Over the course of the last year, Stowe has been continuing to work upon its development as AWARD a multicultural and international School. This has taken a huge amount of work to ensure the pastoral, academic and whole-school elements of the School, promote and encourage a celebration of diversity and identity amongst both the Staff and Stoic body. These efforts have seen Stowe be awarded the Intermediate Level of the British Council International School Award.
This Award recognises Stowe’s commitment to international teaching and learning, and the appreciation the School has for embedding and developing international activities within the community. In the academic world, the School has made great efforts to incorporate greater amounts of this in a range of subjects. Most notably, this has been demonstrated within the PSHE curriculum, designed by Ms Huxley Capurro, which ensures pupils reflect upon the formation of their own identity, and issues such as unconscious bias. These crucial elements of multiculturalism have been furthered across the entire School, with Ms Clark and members of the leadership team reflecting upon and amending School policies related to this. Ms Clark has also been sharing best practice in this area with local teacher training providers, ensuring that Stowe supports others with their journey towards internationalism.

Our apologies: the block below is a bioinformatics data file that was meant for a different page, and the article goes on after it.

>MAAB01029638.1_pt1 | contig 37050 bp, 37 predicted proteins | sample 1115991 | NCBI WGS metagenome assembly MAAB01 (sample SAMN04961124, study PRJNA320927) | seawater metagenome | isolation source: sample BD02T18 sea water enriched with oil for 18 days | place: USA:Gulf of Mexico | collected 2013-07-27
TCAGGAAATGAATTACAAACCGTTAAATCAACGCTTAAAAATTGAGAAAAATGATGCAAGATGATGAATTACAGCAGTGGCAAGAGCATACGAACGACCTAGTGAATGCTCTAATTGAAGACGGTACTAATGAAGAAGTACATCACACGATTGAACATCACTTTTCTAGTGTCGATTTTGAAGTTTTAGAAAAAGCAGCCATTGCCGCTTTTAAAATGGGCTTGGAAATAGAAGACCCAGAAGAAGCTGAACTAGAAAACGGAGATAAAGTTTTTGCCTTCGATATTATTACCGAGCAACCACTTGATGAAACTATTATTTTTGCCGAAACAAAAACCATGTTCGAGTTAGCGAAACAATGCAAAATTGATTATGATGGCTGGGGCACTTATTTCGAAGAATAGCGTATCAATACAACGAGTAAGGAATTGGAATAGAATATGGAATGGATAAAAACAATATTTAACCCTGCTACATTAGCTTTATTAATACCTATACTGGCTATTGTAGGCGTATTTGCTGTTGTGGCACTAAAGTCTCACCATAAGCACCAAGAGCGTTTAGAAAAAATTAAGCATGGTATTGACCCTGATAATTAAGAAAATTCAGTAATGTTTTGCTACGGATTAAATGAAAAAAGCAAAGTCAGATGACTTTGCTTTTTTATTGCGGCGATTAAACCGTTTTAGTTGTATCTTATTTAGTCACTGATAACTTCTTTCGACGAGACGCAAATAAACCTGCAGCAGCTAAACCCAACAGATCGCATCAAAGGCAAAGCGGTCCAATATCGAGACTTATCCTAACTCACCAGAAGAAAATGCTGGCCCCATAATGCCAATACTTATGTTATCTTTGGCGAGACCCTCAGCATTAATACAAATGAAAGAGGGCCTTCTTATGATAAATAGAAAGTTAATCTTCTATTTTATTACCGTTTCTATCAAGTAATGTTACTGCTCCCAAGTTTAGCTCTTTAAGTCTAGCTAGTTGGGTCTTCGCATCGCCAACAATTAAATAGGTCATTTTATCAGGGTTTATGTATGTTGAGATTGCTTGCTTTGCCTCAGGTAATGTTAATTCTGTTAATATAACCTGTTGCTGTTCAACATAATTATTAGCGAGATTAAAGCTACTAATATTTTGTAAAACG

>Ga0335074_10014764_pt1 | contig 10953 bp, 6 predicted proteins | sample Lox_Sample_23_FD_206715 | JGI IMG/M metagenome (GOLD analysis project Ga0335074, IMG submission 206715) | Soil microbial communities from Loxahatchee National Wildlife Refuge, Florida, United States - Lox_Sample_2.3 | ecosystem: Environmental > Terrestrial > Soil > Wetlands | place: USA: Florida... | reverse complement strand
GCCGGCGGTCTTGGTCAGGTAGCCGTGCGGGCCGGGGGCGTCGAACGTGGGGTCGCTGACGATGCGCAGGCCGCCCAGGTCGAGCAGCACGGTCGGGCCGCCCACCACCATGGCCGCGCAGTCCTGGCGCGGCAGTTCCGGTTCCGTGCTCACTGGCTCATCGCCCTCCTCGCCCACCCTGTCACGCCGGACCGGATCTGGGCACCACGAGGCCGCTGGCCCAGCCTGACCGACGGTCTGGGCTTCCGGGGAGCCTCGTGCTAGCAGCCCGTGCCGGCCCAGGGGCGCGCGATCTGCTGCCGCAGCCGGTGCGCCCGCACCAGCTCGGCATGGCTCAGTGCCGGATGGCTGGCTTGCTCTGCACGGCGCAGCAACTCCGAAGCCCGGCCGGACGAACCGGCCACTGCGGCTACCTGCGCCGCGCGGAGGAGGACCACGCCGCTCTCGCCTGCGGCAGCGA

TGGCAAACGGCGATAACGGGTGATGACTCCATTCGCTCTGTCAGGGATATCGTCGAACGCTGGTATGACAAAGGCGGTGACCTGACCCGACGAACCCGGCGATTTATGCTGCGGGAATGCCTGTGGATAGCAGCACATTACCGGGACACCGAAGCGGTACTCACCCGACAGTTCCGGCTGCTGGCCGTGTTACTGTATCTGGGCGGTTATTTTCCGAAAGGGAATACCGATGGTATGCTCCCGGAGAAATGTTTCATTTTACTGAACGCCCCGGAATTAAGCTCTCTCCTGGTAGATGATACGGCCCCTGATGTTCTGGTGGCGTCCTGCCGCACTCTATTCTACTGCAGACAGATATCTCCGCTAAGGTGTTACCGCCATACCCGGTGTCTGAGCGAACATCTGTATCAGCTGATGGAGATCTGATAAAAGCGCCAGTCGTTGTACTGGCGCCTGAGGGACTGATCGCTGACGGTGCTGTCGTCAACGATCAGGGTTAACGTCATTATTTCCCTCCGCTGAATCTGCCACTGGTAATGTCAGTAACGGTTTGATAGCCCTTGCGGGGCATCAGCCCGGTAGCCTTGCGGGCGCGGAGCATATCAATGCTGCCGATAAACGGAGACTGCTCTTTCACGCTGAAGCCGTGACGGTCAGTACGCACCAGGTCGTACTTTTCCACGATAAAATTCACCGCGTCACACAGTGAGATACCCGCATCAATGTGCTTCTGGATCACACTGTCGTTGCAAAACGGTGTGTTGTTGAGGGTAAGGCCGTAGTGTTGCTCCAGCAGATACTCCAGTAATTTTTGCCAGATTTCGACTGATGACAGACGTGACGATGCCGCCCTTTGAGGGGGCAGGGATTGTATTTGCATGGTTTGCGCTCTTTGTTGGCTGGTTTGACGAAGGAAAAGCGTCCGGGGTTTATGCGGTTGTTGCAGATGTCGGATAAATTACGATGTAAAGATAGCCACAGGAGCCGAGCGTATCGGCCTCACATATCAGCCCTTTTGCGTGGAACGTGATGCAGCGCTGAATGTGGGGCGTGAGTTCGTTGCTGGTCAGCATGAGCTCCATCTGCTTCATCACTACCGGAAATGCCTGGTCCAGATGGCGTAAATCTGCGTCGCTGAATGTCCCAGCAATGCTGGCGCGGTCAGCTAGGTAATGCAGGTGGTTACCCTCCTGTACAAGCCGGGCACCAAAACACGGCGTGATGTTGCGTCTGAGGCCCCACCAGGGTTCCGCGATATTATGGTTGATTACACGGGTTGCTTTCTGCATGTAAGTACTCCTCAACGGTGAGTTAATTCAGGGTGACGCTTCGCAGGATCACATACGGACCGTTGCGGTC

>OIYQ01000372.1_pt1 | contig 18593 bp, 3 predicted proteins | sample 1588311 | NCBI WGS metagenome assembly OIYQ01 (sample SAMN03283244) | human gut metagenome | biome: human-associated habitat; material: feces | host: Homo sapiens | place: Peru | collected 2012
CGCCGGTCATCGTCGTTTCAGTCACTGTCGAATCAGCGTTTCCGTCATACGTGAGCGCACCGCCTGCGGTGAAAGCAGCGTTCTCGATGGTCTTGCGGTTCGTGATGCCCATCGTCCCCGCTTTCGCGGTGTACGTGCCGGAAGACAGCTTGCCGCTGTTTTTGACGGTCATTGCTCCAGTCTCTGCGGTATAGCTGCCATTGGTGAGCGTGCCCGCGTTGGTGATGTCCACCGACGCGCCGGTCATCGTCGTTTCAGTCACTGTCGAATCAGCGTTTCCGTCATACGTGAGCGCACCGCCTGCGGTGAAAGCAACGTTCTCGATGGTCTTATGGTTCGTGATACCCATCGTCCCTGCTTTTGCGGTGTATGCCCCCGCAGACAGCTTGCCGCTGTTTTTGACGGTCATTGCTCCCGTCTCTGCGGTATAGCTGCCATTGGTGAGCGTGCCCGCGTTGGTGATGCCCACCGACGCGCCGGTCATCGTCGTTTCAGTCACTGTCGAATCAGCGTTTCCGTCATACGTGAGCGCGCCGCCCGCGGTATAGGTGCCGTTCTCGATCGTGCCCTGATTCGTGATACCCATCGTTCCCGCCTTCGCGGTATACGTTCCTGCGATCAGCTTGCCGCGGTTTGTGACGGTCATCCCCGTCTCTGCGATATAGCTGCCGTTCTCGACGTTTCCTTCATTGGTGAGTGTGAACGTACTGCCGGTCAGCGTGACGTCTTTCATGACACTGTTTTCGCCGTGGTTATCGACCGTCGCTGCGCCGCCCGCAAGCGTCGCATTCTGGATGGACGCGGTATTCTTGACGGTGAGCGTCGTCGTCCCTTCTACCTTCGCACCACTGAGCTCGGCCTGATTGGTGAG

The School has also made great strides forward in developing the activities and co-curricular provision to ensure that Stoics can engage with the entire global community. Links and connections have been fostered with Daly College in India, which saw a fruitful exchange programme take place online. The Service@ Stowe programme has also seen many opportunities for Stoics to develop their understanding and awareness of the global environment. Activities such as Amnesty International, run by Ms Holloway, and the Eco Schools project led by Ms Rowley, allow Stoics to recognise the impact that their own lives can have upon those around the world. The Community Project Team has also worked hard to ensure Stoics have been able to effectively support those living in more dangerous or vulnerable parts of the world, with initiatives such as the Operation Christmas Child Shoebox Campaign being launched.
Alongside this, the School has continued to support international pupils pastorally, with the mentoring of pupils from abroad taking place more regularly. Despite the pandemic, the School has also ensured that international festivals are celebrated, such as Thanksgiving in November, to allow all Stoics to truly feel that Stowe is a home away from home. Our international pupils are also regularly provided with the opportunity to give feedback upon how they are finding life at Stowe and make suggestions for how their culture can be further represented. This use of pupil voice is something on which the School prides itself and many Stoics engage with well.